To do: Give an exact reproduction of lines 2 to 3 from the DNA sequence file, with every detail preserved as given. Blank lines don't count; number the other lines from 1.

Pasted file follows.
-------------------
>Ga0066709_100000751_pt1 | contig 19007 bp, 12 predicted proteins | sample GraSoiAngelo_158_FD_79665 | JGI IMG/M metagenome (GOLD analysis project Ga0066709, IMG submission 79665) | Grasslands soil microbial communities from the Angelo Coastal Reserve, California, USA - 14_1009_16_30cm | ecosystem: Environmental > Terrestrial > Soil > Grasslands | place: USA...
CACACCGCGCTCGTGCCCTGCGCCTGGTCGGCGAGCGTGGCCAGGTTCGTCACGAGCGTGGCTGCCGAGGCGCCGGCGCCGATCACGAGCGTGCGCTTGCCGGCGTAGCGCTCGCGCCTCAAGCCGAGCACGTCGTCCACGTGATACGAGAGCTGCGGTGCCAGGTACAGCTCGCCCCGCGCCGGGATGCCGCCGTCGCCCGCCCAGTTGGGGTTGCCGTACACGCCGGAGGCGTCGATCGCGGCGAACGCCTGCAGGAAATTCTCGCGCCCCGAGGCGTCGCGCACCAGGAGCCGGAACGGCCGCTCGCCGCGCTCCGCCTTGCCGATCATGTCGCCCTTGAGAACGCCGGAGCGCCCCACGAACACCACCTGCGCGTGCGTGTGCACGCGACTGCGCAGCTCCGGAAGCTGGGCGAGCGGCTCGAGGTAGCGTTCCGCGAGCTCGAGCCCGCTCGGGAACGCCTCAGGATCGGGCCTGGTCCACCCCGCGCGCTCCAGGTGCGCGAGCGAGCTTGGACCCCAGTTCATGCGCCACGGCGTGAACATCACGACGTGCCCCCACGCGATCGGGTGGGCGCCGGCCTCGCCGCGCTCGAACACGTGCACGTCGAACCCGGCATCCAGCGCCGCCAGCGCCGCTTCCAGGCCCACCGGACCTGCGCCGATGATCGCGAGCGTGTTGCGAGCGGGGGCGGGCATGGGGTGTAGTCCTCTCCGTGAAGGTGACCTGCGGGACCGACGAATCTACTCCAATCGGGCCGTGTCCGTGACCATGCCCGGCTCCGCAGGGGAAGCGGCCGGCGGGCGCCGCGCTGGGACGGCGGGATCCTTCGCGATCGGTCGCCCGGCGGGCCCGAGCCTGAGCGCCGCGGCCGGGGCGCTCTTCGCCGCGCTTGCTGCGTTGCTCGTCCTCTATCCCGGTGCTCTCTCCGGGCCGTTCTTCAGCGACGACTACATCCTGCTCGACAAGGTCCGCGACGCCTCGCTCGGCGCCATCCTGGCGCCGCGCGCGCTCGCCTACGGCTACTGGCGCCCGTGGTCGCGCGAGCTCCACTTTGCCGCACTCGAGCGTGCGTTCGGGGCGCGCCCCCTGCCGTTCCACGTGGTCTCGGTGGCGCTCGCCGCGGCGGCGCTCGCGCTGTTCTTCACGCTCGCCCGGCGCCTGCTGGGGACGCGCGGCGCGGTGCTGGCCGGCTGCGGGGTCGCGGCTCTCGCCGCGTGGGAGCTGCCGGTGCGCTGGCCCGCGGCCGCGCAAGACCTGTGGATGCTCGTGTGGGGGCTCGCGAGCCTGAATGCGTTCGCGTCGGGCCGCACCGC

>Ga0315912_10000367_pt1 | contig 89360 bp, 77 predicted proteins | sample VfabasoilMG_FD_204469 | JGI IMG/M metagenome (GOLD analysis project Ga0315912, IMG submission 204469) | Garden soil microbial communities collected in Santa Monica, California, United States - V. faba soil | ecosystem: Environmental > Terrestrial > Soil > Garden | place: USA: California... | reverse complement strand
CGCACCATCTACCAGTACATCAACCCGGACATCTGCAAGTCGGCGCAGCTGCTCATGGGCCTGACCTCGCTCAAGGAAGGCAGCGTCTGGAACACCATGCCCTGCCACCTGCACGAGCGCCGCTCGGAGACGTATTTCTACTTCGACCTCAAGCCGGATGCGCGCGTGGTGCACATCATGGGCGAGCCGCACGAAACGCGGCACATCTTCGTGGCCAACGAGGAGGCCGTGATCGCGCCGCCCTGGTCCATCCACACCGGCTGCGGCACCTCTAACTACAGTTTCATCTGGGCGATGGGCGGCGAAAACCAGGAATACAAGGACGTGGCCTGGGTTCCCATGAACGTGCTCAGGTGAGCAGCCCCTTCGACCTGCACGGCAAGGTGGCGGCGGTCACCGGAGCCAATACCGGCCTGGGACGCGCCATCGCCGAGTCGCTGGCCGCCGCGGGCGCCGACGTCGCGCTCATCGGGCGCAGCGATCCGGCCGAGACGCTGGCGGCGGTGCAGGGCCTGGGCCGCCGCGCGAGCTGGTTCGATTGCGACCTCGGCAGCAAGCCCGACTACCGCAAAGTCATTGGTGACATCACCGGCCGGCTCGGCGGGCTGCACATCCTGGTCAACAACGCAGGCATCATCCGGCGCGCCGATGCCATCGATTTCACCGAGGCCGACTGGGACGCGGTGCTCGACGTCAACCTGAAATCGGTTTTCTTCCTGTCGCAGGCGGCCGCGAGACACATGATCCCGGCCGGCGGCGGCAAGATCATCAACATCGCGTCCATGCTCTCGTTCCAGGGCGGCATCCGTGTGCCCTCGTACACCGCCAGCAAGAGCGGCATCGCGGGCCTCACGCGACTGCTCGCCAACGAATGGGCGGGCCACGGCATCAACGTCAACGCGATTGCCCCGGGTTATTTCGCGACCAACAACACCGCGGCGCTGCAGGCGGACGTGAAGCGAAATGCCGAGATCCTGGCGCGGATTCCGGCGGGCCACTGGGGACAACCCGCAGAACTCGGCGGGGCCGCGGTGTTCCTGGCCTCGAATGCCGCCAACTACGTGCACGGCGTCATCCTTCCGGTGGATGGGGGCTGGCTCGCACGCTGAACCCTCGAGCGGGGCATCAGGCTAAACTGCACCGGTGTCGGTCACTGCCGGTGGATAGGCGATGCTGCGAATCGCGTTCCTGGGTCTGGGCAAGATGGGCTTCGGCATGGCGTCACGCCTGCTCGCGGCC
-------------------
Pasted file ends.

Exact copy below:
CACACCGCGCTCGTGCCCTGCGCCTGGTCGGCGAGCGTGGCCAGGTTCGTCACGAGCGTGGCTGCCGAGGCGCCGGCGCCGATCACGAGCGTGCGCTTGCCGGCGTAGCGCTCGCGCCTCAAGCCGAGCACGTCGTCCACGTGATACGAGAGCTGCGGTGCCAGGTACAGCTCGCCCCGCGCCGGGATGCCGCCGTCGCCCGCCCAGTTGGGGTTGCCGTACACGCCGGAGGCGTCGATCGCGGCGAACGCCTGCAGGAAATTCTCGCGCCCCGAGGCGTCGCGCACCAGGAGCCGGAACGGCCGCTCGCCGCGCTCCGCCTTGCCGATCATGTCGCCCTTGAGAACGCCGGAGCGCCCCACGAACACCACCTGCGCGTGCGTGTGCACGCGACTGCGCAGCTCCGGAAGCTGGGCGAGCGGCTCGAGGTAGCGTTCCGCGAGCTCGAGCCCGCTCGGGAACGCCTCAGGATCGGGCCTGGTCCACCCCGCGCGCTCCAGGTGCGCGAGCGAGCTTGGACCCCAGTTCATGCGCCACGGCGTGAACATCACGACGTGCCCCCACGCGATCGGGTGGGCGCCGGCCTCGCCGCGCTCGAACACGTGCACGTCGAACCCGGCATCCAGCGCCGCCAGCGCCGCTTCCAGGCCCACCGGACCTGCGCCGATGATCGCGAGCGTGTTGCGAGCGGGGGCGGGCATGGGGTGTAGTCCTCTCCGTGAAGGTGACCTGCGGGACCGACGAATCTACTCCAATCGGGCCGTGTCCGTGACCATGCCCGGCTCCGCAGGGGAAGCGGCCGGCGGGCGCCGCGCTGGGACGGCGGGATCCTTCGCGATCGGTCGCCCGGCGGGCCCGAGCCTGAGCGCCGCGGCCGGGGCGCTCTTCGCCGCGCTTGCTGCGTTGCTCGTCCTCTATCCCGGTGCTCTCTCCGGGCCGTTCTTCAGCGACGACTACATCCTGCTCGACAAGGTCCGCGACGCCTCGCTCGGCGCCATCCTGGCGCCGCGCGCGCTCGCCTACGGCTACTGGCGCCCGTGGTCGCGCGAGCTCCACTTTGCCGCACTCGAGCGTGCGTTCGGGGCGCGCCCCCTGCCGTTCCACGTGGTCTCGGTGGCGCTCGCCGCGGCGGCGCTCGCGCTGTTCTTCACGCTCGCCCGGCGCCTGCTGGGGACGCGCGGCGCGGTGCTGGCCGGCTGCGGGGTCGCGGCTCTCGCCGCGTGGGAGCTGCCGGTGCGCTGGCCCGCGGCCGCGCAAGACCTGTGGATGCTCGTGTGGGGGCTCGCGAGCCTGAATGCGTTCGCGTCGGGCCGCACCGC

>Ga0315912_10000367_pt1 | contig 89360 bp, 77 predicted proteins | sample VfabasoilMG_FD_204469 | JGI IMG/M metagenome (GOLD analysis project Ga0315912, IMG submission 204469) | Garden soil microbial communities collected in Santa Monica, California, United States - V. faba soil | ecosystem: Environmental > Terrestrial > Soil > Garden | place: USA: California... | reverse complement strand